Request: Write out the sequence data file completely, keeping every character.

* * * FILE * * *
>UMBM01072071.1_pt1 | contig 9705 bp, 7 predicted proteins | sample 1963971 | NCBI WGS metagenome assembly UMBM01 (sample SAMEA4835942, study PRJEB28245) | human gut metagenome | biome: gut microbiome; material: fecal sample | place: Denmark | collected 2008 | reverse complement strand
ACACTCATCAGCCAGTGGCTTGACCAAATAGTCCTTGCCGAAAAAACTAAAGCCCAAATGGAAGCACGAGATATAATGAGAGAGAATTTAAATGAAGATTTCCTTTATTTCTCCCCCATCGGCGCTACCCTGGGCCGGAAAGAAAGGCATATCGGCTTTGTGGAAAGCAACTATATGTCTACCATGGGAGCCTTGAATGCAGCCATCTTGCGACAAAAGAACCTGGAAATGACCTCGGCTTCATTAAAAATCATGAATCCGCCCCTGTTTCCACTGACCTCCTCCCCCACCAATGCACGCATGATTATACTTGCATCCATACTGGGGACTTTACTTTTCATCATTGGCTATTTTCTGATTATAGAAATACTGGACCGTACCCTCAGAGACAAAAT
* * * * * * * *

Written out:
>UMBM01072071.1_pt1 | contig 9705 bp, 7 predicted proteins | sample 1963971 | NCBI WGS metagenome assembly UMBM01 (sample SAMEA4835942, study PRJEB28245) | human gut metagenome | biome: gut microbiome; material: fecal sample | place: Denmark | collected 2008 | reverse complement strand
ACACTCATCAGCCAGTGGCTTGACCAAATAGTCCTTGCCGAAAAAACTAAAGCCCAAATGGAAGCACGAGATATAATGAGAGAGAATTTAAATGAAGATTTCCTTTATTTCTCCCCCATCGGCGCTACCCTGGGCCGGAAAGAAAGGCATATCGGCTTTGTGGAAAGCAACTATATGTCTACCATGGGAGCCTTGAATGCAGCCATCTTGCGACAAAAGAACCTGGAAATGACCTCGGCTTCATTAAAAATCATGAATCCGCCCCTGTTTCCACTGACCTCCTCCCCCACCAATGCACGCATGATTATACTTGCATCCATACTGGGGACTTTACTTTTCATCATTGGCTATTTTCTGATTATAGAAATACTGGACCGTACCCTCAGAGACAAAAT